To hear some of the beautiful music that we often sang at mass, please visit: or choose a song in the player below.

by Katie Lawler on April 23, 2015

Be sure to check out Katie’s personal blog @ for more stories from her life and work at the Saint Damien’s Pediatric Hospital in Tabarre, Haiti.

How to deal with hurt-feelings in the “Helping hurts” conversation

How many of you have heard of the Norway based aid group SAIH – The Norwegian Students’ and Academics’ International Assistance Fund?

As an organization they help support 40 local organizations in six countries in Latin America and southern Africa.

However, you’re more likely to recognize SAIH as the group behind the Rusty Radiator awards, and many of you are also likely familiar with their spin-off org Radi-Aid’s satirical videos such as “Africa for Norway.” Never seen it? You should check it out.  Then take a minute to scroll through the comment section on YouTube (risky business, as always.) Reactions can generally be categorized in one of two ways:

First, there’s humor.  People recognize the simple truth behind these videos: stereotypes harm dignity.  Plus, the self-ironic, satirical, and overdramatized style of the films makes them funny. So why not laugh? (Really, they are pretty funny.)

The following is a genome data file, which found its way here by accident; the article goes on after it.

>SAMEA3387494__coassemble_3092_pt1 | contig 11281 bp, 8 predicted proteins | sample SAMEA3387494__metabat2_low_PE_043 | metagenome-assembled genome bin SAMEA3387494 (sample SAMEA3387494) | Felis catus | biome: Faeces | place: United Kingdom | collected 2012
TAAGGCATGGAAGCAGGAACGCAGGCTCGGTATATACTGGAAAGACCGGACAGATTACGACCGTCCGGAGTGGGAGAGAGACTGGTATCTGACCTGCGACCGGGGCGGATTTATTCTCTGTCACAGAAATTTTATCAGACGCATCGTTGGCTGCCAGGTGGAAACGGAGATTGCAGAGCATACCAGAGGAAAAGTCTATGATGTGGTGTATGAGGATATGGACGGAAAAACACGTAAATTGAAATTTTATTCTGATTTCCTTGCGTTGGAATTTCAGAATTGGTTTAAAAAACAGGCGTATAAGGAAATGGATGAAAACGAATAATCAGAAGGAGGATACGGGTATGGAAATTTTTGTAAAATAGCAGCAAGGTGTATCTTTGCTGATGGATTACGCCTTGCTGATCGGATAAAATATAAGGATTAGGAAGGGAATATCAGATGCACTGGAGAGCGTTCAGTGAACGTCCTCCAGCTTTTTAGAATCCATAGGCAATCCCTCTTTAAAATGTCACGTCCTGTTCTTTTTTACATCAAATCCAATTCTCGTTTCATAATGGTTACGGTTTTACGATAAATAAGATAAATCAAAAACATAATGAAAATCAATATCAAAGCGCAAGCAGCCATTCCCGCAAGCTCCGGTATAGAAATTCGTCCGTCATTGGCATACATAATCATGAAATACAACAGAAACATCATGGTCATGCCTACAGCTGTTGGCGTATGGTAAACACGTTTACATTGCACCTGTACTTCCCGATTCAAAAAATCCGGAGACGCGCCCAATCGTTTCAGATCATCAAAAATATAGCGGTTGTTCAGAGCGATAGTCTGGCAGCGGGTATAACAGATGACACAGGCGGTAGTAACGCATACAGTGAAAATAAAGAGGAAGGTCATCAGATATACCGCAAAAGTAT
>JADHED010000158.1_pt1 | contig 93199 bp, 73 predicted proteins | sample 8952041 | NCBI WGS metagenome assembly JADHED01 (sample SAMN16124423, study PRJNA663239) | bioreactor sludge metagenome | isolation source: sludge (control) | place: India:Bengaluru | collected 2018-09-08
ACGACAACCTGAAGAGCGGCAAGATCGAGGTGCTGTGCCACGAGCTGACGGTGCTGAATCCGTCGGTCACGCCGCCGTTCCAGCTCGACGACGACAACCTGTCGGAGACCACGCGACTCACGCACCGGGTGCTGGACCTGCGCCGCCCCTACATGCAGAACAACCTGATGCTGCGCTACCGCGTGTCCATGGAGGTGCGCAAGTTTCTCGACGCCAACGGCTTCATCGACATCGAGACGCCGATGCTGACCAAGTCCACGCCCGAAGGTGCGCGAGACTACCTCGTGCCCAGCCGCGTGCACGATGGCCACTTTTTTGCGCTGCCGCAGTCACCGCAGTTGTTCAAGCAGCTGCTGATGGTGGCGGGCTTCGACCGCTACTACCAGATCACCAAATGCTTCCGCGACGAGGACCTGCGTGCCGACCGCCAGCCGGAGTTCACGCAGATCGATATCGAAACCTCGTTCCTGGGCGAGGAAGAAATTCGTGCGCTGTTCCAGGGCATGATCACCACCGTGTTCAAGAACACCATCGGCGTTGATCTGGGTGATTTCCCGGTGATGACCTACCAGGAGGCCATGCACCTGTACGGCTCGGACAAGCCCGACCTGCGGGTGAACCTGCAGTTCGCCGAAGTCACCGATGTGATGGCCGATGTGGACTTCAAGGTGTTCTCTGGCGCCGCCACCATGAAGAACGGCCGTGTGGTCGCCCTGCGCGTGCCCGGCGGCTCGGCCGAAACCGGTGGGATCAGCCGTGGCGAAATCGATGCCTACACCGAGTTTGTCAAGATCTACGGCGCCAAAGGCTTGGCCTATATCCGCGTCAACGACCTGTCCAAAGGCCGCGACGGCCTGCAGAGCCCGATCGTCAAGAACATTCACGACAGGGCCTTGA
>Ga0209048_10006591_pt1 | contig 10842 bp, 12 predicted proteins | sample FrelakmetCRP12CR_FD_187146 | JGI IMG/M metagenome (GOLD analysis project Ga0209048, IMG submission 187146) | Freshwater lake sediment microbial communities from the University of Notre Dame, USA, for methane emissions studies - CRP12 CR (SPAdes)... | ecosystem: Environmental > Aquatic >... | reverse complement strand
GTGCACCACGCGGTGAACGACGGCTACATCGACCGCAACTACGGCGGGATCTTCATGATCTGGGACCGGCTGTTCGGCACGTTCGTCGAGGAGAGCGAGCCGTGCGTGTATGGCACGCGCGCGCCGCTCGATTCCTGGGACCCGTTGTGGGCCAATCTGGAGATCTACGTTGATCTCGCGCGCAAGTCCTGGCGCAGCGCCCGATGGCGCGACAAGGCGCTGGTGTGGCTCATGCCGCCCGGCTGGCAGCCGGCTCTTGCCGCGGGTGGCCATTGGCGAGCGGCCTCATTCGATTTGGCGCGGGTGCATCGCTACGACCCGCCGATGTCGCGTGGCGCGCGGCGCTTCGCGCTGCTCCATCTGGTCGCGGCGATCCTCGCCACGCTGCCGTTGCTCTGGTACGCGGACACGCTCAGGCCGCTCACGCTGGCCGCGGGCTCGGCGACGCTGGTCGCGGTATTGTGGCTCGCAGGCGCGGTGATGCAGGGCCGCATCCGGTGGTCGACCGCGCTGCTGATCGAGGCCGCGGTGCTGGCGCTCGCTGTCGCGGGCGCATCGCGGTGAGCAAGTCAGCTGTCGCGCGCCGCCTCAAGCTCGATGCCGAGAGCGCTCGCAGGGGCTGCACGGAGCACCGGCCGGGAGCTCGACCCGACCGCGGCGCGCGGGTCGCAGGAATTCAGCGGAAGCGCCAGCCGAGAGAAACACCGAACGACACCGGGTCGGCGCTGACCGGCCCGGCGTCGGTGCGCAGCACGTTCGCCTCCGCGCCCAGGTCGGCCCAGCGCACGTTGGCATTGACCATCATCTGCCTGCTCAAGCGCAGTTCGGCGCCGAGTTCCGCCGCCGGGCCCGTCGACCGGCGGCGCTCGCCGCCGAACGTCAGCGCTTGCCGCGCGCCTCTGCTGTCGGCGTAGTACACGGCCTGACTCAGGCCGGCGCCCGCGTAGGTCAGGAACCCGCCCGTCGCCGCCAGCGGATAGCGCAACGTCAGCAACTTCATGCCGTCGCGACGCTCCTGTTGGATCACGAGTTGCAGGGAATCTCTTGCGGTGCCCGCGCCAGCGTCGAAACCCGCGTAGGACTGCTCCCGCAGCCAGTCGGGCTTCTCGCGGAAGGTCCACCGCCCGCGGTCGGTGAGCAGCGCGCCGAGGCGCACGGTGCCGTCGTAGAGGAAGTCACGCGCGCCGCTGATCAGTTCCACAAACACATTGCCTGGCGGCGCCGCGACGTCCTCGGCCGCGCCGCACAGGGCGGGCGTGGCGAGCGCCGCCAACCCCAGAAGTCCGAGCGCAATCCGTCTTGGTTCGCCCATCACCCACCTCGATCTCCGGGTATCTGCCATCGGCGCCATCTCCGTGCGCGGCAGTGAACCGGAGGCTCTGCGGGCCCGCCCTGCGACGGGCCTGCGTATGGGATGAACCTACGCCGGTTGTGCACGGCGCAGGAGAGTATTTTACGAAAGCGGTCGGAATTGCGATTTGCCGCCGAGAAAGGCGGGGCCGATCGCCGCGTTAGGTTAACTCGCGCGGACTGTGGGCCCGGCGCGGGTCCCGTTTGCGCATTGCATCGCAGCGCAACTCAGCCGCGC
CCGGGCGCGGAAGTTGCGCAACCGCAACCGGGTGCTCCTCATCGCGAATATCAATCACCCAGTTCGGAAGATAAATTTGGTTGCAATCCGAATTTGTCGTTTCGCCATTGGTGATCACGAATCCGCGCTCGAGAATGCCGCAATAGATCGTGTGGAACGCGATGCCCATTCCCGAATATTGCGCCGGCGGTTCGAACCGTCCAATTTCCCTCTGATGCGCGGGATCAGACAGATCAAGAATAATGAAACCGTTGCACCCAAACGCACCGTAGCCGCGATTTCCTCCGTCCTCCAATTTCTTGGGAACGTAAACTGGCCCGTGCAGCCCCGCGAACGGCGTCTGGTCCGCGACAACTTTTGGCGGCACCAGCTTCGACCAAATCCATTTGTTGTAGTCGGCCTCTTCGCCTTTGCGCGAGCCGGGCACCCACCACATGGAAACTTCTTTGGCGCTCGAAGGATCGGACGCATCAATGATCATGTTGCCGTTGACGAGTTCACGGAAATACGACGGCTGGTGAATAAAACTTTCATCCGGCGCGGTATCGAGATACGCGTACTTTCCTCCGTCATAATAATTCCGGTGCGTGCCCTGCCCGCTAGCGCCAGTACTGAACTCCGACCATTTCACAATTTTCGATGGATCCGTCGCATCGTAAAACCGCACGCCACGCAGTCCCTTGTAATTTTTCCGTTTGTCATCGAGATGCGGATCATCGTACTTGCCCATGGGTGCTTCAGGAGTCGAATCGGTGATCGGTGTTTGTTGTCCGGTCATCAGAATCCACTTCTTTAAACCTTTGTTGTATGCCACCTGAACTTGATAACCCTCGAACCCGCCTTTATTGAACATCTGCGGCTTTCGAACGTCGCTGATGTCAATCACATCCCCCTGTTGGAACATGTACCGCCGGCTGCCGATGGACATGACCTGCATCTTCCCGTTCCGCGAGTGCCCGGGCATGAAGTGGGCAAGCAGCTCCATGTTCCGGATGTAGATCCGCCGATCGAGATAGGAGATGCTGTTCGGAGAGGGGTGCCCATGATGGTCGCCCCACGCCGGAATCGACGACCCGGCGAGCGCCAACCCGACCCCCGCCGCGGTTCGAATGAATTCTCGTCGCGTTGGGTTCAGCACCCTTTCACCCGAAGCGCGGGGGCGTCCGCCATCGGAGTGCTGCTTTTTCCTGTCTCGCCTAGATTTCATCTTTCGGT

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Well, sometime’s it’s hard to laugh when you are the object of satire.  That doesn’t necessarily feel great, especially when you’ve put so much into trying to help.

[It’s easy to not try, and fail – then you just don’t care.  But to work hard, and then be told that your efforts are seriously flawed?  That hurts.]

And so, not surprisingly, this was the second reaction: hurt.  Several viewers angrily responded by throwing their hands up in the air: “Well fine!  I just won’t sponsor those kids any more!” (One of the milder responses.)

I think that anybody involved in aid work who is also a part of the conversation on foreign aid’s shortcomings probably feels a little bit of both, humor and hurt.  Despite all of the effort, it feels like you just can’t win.

Systemically it’s easy to see how, overall, the mechanisms of direct-aid harm communities; how “helping hurts”, and how what began as good intentions cause dependency.

Furthermore, it’s easy to analyze a system to say “this system is broken, and these changes should be made.” With a system we can be logical, calculated, and removed. It’s a lot harder (and arguably inappropriate?) to treat people the same way.

Is there any question then as to why the system is still broken?